Melampsora laricis-populina v1.0
Photo of Melampsora laricis-populina v1.0
Urediniospores (in yellow-orange pustules) of Melampsora laricis-populina are produced on Populus leaves, serving as inoculum for rust epidemics on Populus throughout the summer (Photo: F Martin).
Photo of Melampsora laricis-populina v1.0
Spores of Melampsora laricis-populina (Photo: © D. Le Thiec, INRA Nancy).

The poplar leaf rust fungus Melampsora is the most devastating and widespread pathogen of poplars, and has limited the use of poplars for environmental and wood production goals in many parts of the world. Almost all known poplar cultivars are susceptible to Melampsora laricis-populina, and new virulent strains are continuously developing. This disease therefore has a strong potential impact on current and future poplar plantations used for production of forest products (principally pulp and consolidated wood products), carbon sequestration, biofuels production, and bioremediation. There is a pressing need to develop a thorough understanding of the Melampsora species that are poplar pathogens so that new control approaches can be established.

Melampsora laricis-populina belongs to the Basidiomycota (Pucciniomycotina ; Pucciniomycetes ; Pucciniales ; Melampsoraceae). It requires a Populus and a Larix host to complete its life cycle. The rust overwinters as teliospores on dead Populus leaves on the ground. These spores germinate in the spring, producing windborne basidiospores, which results in infection of larch needles. A few days later, masses of yellow orange aeciospores are produced on needles of the coniferous host. They serve as inoculum for infection of live Populus leaves during the spring. Urediniospores (in yellow-orange pustules) are then produced on Populus leaves, serving as inoculum for rust epidemics on Populus throughout the summer. In late summer, teliospores (the overwintering spores) are again produced on Populus leaves, completing the rust's life cycle. Melampsora laricis-populina is a close relative of other economically important rusts (Pucciniales), including Puccinia and other cereal rusts.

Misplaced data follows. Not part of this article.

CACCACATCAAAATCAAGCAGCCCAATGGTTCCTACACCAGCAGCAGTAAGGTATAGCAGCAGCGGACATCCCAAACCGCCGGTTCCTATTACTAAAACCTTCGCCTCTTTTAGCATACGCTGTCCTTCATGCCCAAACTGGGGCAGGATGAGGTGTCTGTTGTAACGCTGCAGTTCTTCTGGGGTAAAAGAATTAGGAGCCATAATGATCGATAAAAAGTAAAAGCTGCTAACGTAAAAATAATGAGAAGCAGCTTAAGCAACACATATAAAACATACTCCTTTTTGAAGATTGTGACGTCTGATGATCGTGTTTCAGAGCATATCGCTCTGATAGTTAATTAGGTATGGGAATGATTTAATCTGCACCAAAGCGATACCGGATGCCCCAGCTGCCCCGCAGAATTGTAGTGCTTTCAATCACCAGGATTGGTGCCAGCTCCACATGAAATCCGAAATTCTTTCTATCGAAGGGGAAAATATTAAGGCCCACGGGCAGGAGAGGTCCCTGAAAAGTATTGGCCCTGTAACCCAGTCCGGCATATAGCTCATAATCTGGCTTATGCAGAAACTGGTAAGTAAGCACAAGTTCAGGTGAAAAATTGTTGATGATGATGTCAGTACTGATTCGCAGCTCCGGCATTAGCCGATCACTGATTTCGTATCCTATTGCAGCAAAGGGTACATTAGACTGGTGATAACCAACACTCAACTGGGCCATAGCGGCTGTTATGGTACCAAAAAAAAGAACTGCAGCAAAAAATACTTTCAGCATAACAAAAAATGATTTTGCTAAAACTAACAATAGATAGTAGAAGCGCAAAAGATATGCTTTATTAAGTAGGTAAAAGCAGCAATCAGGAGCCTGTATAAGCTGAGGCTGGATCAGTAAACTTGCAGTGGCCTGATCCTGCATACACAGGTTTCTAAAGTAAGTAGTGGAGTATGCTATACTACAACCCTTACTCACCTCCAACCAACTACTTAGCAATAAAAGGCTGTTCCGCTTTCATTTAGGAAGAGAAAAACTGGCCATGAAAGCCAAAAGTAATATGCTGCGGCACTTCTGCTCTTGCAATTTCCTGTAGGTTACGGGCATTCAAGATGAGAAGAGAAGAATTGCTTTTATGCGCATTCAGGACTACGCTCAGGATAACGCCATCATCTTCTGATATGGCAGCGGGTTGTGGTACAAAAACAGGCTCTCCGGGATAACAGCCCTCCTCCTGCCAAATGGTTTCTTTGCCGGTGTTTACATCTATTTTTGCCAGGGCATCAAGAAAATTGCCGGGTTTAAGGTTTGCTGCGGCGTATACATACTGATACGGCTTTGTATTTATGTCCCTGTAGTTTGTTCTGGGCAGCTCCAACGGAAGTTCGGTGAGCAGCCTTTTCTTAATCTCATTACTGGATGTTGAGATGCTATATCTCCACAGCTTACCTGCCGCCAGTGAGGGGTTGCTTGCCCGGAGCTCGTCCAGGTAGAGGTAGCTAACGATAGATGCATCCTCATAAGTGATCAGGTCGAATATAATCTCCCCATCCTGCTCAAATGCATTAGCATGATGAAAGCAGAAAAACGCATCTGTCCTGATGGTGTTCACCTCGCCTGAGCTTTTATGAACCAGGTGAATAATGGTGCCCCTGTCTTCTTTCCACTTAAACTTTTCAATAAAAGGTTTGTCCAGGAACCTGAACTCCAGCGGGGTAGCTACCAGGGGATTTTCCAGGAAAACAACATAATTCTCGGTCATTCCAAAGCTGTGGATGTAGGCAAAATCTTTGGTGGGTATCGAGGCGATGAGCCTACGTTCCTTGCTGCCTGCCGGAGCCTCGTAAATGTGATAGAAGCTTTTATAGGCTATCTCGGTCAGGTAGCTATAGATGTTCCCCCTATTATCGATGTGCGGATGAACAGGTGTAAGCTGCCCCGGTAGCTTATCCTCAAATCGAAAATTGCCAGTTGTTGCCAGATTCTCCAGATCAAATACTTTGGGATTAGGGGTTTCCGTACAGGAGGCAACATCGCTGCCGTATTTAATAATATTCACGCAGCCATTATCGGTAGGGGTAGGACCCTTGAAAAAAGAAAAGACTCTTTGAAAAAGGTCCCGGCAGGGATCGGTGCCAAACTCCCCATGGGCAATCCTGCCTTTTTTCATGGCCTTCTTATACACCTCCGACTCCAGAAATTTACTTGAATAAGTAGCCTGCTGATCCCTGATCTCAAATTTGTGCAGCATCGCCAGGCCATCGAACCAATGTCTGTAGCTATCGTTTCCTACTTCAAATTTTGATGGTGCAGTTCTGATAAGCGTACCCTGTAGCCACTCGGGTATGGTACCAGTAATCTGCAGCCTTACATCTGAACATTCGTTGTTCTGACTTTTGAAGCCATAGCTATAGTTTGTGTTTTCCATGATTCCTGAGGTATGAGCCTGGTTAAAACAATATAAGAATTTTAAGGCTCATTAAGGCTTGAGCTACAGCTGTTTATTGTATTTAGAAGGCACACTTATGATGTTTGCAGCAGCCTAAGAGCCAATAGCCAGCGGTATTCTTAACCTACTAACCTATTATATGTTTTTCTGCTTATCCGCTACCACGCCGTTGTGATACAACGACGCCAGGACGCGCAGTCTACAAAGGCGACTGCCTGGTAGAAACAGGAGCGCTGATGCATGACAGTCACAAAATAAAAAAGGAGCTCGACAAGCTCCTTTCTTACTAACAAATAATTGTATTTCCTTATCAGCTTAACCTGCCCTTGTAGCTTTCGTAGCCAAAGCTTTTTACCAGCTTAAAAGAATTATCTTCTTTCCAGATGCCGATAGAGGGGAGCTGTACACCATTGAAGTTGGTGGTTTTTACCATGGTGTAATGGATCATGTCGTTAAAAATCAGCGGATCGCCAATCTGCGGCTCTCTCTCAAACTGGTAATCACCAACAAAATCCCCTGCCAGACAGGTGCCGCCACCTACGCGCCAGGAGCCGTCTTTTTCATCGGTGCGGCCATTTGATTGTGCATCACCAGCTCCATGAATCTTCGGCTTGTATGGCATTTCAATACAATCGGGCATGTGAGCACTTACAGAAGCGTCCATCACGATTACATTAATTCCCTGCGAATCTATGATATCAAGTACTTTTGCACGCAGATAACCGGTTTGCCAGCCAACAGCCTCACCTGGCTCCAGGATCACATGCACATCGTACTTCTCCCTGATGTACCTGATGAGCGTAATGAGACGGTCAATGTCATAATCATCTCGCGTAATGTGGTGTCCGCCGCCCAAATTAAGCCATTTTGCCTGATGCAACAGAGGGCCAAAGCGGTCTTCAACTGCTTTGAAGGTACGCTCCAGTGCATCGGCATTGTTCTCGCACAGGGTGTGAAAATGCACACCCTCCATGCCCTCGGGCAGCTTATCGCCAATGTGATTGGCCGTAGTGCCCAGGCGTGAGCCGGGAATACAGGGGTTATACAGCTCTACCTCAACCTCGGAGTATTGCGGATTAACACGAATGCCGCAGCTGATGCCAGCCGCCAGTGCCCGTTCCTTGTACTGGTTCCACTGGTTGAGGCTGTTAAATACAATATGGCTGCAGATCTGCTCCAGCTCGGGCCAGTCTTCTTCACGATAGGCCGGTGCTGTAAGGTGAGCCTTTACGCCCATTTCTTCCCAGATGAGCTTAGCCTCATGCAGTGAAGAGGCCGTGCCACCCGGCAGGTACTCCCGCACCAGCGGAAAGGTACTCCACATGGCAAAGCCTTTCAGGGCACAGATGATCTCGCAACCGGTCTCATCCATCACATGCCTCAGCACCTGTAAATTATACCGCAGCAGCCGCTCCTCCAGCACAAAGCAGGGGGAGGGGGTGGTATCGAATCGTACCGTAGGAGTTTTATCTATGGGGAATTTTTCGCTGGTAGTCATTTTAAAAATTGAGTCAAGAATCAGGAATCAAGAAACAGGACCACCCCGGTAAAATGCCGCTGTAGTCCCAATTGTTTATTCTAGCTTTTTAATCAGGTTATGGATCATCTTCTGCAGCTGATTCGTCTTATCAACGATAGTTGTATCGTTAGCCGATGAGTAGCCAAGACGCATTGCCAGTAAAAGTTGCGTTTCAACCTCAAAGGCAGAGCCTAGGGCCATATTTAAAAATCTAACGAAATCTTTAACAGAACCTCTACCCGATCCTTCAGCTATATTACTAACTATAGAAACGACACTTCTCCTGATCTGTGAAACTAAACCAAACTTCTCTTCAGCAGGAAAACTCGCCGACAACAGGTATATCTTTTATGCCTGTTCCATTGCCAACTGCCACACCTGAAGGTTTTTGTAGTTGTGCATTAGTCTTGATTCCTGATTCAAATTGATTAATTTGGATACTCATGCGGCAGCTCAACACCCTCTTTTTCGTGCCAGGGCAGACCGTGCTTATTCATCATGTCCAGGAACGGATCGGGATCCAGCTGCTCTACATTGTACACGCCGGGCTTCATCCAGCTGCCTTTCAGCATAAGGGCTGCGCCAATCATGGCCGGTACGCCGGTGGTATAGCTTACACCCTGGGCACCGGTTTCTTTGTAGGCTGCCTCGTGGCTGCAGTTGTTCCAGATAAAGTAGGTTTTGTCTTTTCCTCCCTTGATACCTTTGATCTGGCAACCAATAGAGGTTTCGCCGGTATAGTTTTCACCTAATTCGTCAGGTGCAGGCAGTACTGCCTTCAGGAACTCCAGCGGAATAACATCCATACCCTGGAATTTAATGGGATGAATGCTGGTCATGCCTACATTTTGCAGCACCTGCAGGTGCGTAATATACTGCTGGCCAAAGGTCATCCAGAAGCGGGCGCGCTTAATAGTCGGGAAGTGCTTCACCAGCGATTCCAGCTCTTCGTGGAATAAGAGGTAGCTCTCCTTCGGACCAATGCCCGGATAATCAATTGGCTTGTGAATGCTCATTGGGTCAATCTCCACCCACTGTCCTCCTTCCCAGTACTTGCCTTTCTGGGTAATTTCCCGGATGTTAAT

Besides its commercial importance, Melampsora shares a long coevolutionary history with Populus, with a constant interplay of resistance and pathogenicity. An improved understanding of the defense mechanism in poplar leaves may help to reduce the damage in plantations of the economically important poplar species and provide basic insights on the evolutionary biology of host-pathogen interactions.

To elucidate the genetic basis of the Melampsora-Populus interaction, we have sequenced the hundred million base-pair genome of the dicaryotic strain 98AG31 to high draft using a whole genome shotgun method. This is the first genome of a tree pathogen to be sequenced.

Finally, the comparison of the genomes of mutualistic (Laccaria bicolor) and pathogenic (Melampsora laricis-populina) basidiomycetes interacting with Populus will provide insights into pathogenicity/symbiosis mechanisms and into differences in evolutionary processes developed by the different types of biotrophic fungi.

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